Being smart about employment
Regardless of what you have done in the past, thinking proactively and planning ahead for your post-grad employment is a good idea.
Finding full-time employment that matches your field of study after university is not easy, especially in a struggling economy. So how can you make your life easier, both now and later? The Cord looks into career planning strategies to help make your task more manageable.
What type of employment should I be looking for?
This is a complicated question. The easiest way to answer this would be to say you should be seeking out employment that will somehow help you reach your long-term career goals.
But what does that really mean? And what about those of us who haven’t solidified our career goals?
For those of us who aren’t sure how to get from where we are to where we want to be and for those of us who really aren’t sure where we want to be, there are some helpful things to keep in mind.
Building your skills
Career consulting co-ordinator Tara Orchard from Laurier’s Career Development Center stresses the importance of transferable skills.
What skills do you have?
What skills do you want or need to gain?
What skills do you want to use?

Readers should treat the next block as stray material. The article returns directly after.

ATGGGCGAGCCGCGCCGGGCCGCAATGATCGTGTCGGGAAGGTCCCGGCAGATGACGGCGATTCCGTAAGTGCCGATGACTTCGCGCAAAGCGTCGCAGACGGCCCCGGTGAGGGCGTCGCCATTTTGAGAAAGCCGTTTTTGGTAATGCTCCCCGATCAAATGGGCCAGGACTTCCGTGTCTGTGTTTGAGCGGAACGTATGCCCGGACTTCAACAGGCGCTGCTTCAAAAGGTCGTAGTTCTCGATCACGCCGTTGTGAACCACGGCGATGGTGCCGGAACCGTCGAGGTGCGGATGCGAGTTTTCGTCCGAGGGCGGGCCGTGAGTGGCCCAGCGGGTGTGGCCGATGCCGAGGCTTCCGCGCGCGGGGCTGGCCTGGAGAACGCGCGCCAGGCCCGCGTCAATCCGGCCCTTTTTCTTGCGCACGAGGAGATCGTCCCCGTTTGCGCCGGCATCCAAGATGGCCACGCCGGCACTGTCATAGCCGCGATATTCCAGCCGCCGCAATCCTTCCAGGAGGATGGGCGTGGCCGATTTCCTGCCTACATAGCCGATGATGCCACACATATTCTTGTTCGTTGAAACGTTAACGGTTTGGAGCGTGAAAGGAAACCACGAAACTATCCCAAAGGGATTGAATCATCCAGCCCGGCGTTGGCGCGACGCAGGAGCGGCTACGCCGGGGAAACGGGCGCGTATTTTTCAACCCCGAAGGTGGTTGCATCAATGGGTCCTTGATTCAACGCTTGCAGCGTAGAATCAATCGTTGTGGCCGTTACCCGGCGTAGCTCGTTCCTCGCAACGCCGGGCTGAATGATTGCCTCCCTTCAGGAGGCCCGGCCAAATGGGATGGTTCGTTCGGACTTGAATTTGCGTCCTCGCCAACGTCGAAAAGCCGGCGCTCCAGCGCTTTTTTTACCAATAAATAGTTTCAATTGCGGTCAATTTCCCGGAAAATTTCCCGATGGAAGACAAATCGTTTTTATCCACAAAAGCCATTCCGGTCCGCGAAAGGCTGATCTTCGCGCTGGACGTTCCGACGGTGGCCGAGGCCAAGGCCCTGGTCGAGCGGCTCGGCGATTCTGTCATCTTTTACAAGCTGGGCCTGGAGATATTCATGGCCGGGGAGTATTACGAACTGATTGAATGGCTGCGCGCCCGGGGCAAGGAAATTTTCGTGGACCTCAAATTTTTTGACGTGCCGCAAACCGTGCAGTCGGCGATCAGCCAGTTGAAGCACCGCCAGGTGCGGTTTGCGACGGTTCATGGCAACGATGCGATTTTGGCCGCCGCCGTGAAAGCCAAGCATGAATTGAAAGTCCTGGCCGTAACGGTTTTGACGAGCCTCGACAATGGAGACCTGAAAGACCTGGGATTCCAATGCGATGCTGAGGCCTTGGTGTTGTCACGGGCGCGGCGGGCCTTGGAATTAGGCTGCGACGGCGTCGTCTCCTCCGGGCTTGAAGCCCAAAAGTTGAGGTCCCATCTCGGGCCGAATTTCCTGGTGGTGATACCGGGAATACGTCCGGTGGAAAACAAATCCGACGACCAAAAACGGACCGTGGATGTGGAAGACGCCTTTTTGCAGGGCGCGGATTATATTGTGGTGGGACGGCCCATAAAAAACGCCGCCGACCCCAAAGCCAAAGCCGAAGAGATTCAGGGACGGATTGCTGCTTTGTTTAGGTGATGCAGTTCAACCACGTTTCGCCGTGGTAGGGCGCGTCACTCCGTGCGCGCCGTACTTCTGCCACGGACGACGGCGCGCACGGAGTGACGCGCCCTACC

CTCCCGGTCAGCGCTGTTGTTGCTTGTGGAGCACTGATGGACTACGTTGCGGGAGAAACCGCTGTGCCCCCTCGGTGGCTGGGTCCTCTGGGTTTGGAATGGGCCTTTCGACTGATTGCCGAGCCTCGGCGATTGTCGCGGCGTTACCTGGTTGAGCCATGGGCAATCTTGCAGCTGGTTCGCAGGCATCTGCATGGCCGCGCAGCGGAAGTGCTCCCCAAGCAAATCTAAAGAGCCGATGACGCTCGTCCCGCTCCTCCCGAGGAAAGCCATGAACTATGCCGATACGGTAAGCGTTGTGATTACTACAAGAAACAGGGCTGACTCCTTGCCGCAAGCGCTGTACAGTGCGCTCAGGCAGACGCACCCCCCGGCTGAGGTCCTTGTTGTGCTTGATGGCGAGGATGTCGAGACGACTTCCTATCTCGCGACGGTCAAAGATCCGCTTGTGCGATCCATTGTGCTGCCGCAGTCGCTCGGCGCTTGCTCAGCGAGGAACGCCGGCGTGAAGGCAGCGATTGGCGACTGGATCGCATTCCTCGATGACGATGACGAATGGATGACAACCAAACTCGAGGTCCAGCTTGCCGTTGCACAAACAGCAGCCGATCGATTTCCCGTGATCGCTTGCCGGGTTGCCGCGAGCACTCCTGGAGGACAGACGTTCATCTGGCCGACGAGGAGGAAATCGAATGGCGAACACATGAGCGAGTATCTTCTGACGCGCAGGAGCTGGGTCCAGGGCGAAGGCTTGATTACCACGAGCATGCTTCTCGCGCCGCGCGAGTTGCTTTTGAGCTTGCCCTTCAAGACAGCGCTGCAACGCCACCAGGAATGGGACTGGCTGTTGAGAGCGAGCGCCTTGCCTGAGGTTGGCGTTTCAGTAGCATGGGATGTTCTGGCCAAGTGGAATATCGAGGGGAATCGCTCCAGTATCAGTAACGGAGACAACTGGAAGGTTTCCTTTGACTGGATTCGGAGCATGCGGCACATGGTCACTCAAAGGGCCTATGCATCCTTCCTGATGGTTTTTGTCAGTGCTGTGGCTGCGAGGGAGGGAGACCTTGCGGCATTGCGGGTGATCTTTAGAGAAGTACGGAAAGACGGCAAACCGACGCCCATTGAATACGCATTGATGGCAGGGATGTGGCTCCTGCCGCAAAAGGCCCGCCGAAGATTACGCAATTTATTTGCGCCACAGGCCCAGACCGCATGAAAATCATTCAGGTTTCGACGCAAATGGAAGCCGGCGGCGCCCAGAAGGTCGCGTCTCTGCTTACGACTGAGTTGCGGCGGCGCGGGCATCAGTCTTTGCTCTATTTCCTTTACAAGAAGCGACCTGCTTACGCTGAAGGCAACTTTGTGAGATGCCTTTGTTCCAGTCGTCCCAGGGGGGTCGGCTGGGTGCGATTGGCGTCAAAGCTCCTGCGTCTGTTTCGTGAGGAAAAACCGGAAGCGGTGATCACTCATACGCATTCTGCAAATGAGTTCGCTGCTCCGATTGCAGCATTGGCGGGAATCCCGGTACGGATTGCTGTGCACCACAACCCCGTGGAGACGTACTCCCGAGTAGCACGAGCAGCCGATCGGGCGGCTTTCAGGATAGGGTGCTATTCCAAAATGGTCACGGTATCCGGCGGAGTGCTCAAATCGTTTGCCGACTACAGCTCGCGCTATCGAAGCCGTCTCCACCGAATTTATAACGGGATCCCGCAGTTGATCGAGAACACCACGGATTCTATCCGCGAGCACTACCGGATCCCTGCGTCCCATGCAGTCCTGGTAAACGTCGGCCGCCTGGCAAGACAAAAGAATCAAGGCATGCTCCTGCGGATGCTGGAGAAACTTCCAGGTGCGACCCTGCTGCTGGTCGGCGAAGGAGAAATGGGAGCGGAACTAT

What skills are specific industries looking for?
Answering these questions will help you make informed choices about your summer employment. Making informed choices about your employment now will increase your odds of landing a job after graduation that leaves you feeling both challenged and satisfied.
What about volunteering and non-paid internships?
Co-op students certainly have an advantage built in to the very structure of their degree, but a student who is pro-active about their employment and volunteering choices can graduate with the same experience as any co-op student.
Volunteering and non-paid internships are great ways to develop your skills and give back to the community. It is important to remember that volunteering for the sake of putting it on your resume is not going to get you far.